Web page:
Anna Virnich, Untitled #44 (Nov 15:58), 2017, polyester, tulle, and nettle on wood, 69 7/8 x 120".

Anna Virnich, Untitled #44 (Nov 15:58), 2017, polyester, tulle, and nettle on wood, 69 7/8 x 120".

Anna Virnich

Arratia Beer

Anna Virnich, Untitled #44 (Nov 15:58), 2017, polyester, tulle, and nettle on wood, 69 7/8 x 120".

What hit you first about these works was their scent. Sweet and subtly intense, it was not so much perfumed as organic. It was also vaguely familiar, even if it was not what you’d expect from a group of abstract paintings. This disconcerting quality is a deliberate component of Anna Virnich’s work. Even before you realize what’s happening, your experience of looking is pervaded by the sense of smell, which combines with the picture’s visual meaning to become part of its elusive materiality.

Virnich’s work is particularly concerned with the interplay between materiality and perception. Her large panel pictures look like paintings but are actually produced without a single brushstroke. They’re collages that the artist has sewn together using carefully chosen fabrics—most of them thin and translucent, though they can also include materials such as leather—stretched over wooden frames. But alongside their visual qualities, these works are characterized by the particular scents of the materials she employs: the smells of textile dyes, for example, or of certain kinds of fabric, and sometimes worn pieces of clothing.

While these fragrances are usually so subtle that their effect on the viewer is largely unconscious, the four works on view from the series “Leather” (all works 2017) had the distinctive scent of finely tanned animal skins. To make these remarkably painterly works, Virnich hand-sewed calfskins together in irregular curving lines and stretched them tightly over the support, then worked them over with a mixture of hot beeswax and oil. The artist flung, poured, and dripped the material onto the surface, in some places leaving it to run. The evocative mixture of scents from the leather and the wax combined with the work’s visual and textural elements to form synesthetic compositions that confronted the viewer with a substantive physicality: overlapping skins, irregularly hand-sewn edges, traces of staples, occasional folds protruding from the tightly stretched leather, discolorations and stains showing where the wax had run. In such ways, the aesthetic artifact was closely conjoined with its natural materiality, its sensory qualities intensified.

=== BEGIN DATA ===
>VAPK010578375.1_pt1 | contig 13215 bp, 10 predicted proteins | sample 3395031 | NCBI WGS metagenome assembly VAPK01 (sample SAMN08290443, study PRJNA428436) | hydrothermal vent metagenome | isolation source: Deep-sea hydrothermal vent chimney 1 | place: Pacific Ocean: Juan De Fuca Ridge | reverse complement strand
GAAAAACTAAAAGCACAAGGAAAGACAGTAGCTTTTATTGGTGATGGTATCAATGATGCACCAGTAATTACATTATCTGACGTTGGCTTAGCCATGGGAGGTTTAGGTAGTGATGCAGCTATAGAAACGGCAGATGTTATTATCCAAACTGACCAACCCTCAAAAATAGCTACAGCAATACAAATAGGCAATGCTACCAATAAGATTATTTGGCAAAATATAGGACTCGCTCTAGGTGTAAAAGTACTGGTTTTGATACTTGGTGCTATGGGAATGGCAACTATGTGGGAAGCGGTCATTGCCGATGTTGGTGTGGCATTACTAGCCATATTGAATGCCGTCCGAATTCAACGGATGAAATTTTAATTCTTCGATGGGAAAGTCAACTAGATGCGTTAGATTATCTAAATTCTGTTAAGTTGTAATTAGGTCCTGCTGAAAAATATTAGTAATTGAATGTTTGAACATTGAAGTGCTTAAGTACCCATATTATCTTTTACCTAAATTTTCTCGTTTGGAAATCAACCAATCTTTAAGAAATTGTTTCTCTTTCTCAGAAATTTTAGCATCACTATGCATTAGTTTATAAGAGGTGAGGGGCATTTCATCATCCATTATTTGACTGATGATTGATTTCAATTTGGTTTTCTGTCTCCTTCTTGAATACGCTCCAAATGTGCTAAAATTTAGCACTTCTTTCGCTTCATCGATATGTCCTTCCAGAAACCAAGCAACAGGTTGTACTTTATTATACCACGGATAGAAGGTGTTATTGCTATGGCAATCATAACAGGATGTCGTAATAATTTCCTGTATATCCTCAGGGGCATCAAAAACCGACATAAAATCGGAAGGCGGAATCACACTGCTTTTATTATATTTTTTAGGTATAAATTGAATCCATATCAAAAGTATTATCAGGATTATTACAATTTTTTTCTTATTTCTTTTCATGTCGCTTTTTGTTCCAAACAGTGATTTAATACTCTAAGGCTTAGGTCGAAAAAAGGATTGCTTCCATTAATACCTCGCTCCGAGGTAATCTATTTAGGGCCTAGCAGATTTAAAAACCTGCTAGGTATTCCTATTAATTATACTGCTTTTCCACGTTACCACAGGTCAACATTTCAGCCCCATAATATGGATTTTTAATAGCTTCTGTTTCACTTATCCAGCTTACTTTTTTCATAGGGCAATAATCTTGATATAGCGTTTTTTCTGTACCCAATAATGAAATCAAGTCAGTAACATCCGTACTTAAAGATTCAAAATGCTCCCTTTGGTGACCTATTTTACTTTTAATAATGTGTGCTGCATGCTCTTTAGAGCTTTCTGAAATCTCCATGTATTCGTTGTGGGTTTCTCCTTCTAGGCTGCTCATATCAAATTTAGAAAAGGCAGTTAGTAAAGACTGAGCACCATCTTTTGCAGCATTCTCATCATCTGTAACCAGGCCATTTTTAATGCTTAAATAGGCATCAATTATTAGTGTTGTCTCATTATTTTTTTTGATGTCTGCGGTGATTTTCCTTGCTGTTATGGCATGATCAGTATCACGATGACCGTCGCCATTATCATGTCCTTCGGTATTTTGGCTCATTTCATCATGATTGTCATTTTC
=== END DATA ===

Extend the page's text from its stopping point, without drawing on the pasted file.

Likewise, in works such as Untitled #46 (Okt 18:00) or Untitled #45 (Nov 16:16),Virnich assembles specially selected textiles into compositions on the basis of their color, transparency, and texture. Minimalist stripes and blocks of color from materials such as satin, raw silk, and tulle bring to mind Color Field painting but show no painterly marks. Rather, they seem almost to float—an effect even more striking given that these landscape-format works are ten feet wide. The effect of, say, Untitled #44 (Nov 15:58) is disconcertingly beautiful: Though recognizably a single piece, it nevertheless implies such variations of depth that its unity seems almost inexplicable. One noticed, for instance, that a piece had been cut out of the semitransparent fabric backing the collage, producing nuances of black—perfectly exemplifying how Virnich paints without using the materials of painting. There are no illusions or tricks here, but there is a special magic in how these pictures foster and celebrate the qualities of light.

Jens Asthoff

Translated from German by Nathaniel McBride.